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Missionaries stranded, church members lose homes after floods in Central America


SAN JOSE, Costa Rica — Gray clouds hang in the skies, obscuring the mountains that surround this Central American capital. Rain falls during the humid afternoons, and patches of mist keep the ground moist throughout the day.
Rainy weather is typical for this time of year, says Carlos Ulate, a Costa Rican minister, as he and his wife, Roxanna, sit on a veranda outside the Gran Hotel.
But the tropical storms that assailed Central America — from here north to Guatemala — just days ago were not.
Floodwaters robbed the Ulates of their home. A river behind their house reached record levels and eroded the soil, damaging the foundation. The family and their neighbors had to evacuate.
The Ulates, now renting a house in another part of San Jose, consider themselves blessed. None of the fellow members of their congregation, the Heredia Church of Christ, lost their homes. 
“It’s just a tragedy, from one day to the next,” Roxanna Ulate said of the floods across Central America.
Churches of Christ across the region are coping with the effects of the record rainfall.
“Today the sun is shining for the first time in 10 days,” Jarrod Brown wrote in a recent report to supporters of Mission Lazarus, a ministry in Honduras. “The waters that had forcefully invaded the homes of thousands in the Choluteca region like an unwanted intruder have slowly begun to return to the holds of the river banks that they escaped from.”
Choluteca, in southern Honduras, was particularly hard-hit by the rainfall, which overwhelmed the banks of rivers and stranded missionary families, including Seth and Rebekah Daggett, in their homes. The couple works with Mission Lazarus.
As the waters receded, the couple distributed food to more than 100 families in the Honduran town of Jayacayan.
“Some hiked two to three hours to be able to find food for their families,” the Daggetts posted on their blog.
In the city of San Marcos, Honduras, “Mission Lazarus is opening up schools, churches and homes to house flood victims,” said Meredith Jones, the ministry’s director of health services.
In Honduras, “the response from across the U.S. has been wonderful,” Brown said. “We have been able to buy thousands of pounds of food … and our teams on the ground in Honduras have been working long hours to make sure that food gets into the hands of the folks who need it most.”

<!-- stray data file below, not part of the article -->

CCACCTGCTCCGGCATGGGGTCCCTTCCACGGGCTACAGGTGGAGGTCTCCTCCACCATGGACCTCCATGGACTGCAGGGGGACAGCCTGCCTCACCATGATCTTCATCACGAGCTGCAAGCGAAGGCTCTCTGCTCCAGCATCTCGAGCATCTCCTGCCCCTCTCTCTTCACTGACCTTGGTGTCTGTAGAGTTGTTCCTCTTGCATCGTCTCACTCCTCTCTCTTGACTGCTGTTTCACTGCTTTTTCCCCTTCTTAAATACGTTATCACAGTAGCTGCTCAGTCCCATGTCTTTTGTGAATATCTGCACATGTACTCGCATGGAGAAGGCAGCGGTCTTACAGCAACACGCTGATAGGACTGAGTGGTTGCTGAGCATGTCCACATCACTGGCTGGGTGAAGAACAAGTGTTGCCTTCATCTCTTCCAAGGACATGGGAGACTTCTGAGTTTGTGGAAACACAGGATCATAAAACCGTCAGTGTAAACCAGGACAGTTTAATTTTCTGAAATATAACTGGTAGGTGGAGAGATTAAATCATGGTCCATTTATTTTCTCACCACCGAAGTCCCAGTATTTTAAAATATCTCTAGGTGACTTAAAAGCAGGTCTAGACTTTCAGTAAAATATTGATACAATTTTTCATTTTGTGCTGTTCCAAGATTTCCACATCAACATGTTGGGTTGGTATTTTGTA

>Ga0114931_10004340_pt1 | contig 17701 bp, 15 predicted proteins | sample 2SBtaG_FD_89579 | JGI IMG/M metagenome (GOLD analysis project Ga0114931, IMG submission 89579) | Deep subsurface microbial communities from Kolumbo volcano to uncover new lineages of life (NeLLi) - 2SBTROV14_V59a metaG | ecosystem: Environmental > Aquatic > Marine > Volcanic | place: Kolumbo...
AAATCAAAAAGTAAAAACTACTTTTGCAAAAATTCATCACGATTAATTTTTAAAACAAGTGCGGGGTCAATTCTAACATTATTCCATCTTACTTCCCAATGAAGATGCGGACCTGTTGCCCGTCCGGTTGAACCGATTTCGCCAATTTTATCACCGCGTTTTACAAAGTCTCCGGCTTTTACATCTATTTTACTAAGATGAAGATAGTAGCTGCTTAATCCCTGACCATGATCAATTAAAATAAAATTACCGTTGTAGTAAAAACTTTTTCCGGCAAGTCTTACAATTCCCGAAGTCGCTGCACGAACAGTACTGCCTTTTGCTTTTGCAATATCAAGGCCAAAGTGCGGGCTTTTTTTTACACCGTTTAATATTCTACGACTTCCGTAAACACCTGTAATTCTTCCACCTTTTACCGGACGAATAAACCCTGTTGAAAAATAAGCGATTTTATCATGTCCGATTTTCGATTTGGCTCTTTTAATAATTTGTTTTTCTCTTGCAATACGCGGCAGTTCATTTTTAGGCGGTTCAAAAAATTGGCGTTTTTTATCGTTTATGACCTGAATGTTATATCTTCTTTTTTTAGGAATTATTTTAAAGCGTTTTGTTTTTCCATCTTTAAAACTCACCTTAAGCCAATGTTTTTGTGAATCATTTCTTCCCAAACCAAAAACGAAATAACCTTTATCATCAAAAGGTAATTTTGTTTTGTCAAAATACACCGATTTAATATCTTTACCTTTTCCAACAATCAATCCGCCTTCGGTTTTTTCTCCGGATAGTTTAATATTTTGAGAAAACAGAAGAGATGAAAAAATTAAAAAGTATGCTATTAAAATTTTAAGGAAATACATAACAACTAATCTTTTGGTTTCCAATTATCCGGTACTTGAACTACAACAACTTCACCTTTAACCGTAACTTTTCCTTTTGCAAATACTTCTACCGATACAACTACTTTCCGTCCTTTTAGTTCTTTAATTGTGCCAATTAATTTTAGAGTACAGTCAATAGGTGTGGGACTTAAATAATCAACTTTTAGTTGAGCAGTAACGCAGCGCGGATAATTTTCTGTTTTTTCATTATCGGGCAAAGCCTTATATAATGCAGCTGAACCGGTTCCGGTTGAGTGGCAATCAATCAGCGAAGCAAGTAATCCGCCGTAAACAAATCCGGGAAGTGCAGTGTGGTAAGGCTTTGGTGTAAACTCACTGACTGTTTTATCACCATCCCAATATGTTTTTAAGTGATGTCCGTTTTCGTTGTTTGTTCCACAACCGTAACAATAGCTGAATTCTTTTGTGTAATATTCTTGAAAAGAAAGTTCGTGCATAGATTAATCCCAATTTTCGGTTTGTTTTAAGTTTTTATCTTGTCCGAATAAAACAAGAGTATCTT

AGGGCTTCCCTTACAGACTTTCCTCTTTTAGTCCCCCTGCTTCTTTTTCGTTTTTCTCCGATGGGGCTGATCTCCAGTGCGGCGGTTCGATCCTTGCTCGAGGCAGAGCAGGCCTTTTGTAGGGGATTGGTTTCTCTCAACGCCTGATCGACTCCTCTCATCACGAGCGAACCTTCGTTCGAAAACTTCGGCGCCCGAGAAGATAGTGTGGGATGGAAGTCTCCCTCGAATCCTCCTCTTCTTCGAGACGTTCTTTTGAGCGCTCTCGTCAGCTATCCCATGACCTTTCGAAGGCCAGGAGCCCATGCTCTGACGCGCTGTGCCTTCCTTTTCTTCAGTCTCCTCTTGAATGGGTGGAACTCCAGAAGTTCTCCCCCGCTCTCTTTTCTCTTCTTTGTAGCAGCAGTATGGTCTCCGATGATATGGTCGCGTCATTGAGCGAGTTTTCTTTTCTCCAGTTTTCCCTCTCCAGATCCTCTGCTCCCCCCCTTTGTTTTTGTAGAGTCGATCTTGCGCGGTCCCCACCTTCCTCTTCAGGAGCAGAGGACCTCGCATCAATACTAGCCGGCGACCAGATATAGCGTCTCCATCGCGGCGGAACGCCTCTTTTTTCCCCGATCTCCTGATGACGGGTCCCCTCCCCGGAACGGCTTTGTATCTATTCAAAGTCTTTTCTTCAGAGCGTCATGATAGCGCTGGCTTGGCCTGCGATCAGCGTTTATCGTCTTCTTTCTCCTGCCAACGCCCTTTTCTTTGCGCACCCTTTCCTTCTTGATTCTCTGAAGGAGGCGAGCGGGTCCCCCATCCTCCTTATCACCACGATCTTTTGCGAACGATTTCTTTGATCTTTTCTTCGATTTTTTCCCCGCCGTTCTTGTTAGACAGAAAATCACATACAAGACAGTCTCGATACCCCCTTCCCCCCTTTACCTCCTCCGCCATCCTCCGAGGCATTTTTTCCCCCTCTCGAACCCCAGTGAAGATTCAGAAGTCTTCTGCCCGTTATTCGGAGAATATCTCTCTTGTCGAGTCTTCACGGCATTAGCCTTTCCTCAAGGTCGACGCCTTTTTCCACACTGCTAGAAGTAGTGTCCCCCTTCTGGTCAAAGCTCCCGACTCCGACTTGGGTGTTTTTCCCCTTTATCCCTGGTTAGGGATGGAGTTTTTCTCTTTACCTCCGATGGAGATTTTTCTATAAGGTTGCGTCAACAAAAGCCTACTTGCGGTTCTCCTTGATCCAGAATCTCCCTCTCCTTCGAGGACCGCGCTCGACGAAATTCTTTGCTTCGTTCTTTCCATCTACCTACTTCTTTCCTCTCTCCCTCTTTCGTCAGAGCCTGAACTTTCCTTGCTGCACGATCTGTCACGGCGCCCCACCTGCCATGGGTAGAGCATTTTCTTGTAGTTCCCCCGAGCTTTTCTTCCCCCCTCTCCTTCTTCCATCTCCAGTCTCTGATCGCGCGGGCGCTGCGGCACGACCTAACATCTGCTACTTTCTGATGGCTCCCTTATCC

The Christian Chronicle has received additional reports of severe flooding and church members in need in Guatemala and El Salvador.
In Costa Rica, more than 100 church members from the U.S. and Latin America have gathered for the 48th annual Pan American Lectureship. Bart and Melissa Dodson, missionary apprentices in Tegucigalpa, Honduras, were unable to buy bus tickets to the event, since roads in southern Honduras were washed out. The couple traveled by plane instead.
Carlos Ulate spoke at a Sunday service, attended by lectureship participants and members of three Costa Rican churches.
Later, while visiting the lectureship attendees at the Gran Hotel, he and his wife say they are thankful for the support they received to relocate until the government determines whether or not they can return to their home.
The minister says he is encouraged by Central American churches that minister to their communities’ physical needs. He also prays that churches actively will address the spiritual needs that surround them.
“My dream is that churches will learn to minister to the needs of the people — watch society and see what society’s problems are,” he says. “The greatest institutions of our society are failing. … My dream is that we could have churches see themselves as God’s instruments to heal marriages and families.”
MISSION LAZARUS is collecting funds for flood relief. See the ministry’s website, missionlazarus.org, for more details.

  • Feedback
    I am writing in regards to the article that appeared November 2011, entitled Missionaries stranded, churches in need after flooding in Central America. My church is highly involved in Mission Lazarus, and we are consistent in sending mission teams to Choluteca, Honduras. I am part of a mission team that is going to Choluteca during December. And until reading this article I was unaware of how devastating the flooding was. The article gave me more of an idea of what I’ll be doing when I am there with my team. Thank you for raising awareness for the issue.
    Hannah
    Fourth Avenue Church of Christ
    Franklin, TN
    US
    November, 11 2011

    FAITH MOMENT
    DOING THE IMPOSSIBLE
    Jesus said,’with God,all things are possible'(matt.19:26).It may not be easy,immediately,or painless,but those willing to step faith,forthose bold enough to trust God to do the impossible,the reward will always be greater than the investment.As paul said…Now to himwho is able to do immeasurable more than all we ask or imagine,according to his power that is at work within us, to him be the glory in the church and in christ jesus throughout all generations!Amen.(Ephesians 3:20-21).
    Ernest Achuti Mogambi.
    Nairobi church of christ
    Nairobi, Kenya
    Kenya(East Africa)
    November, 7 2011

Filed under: International

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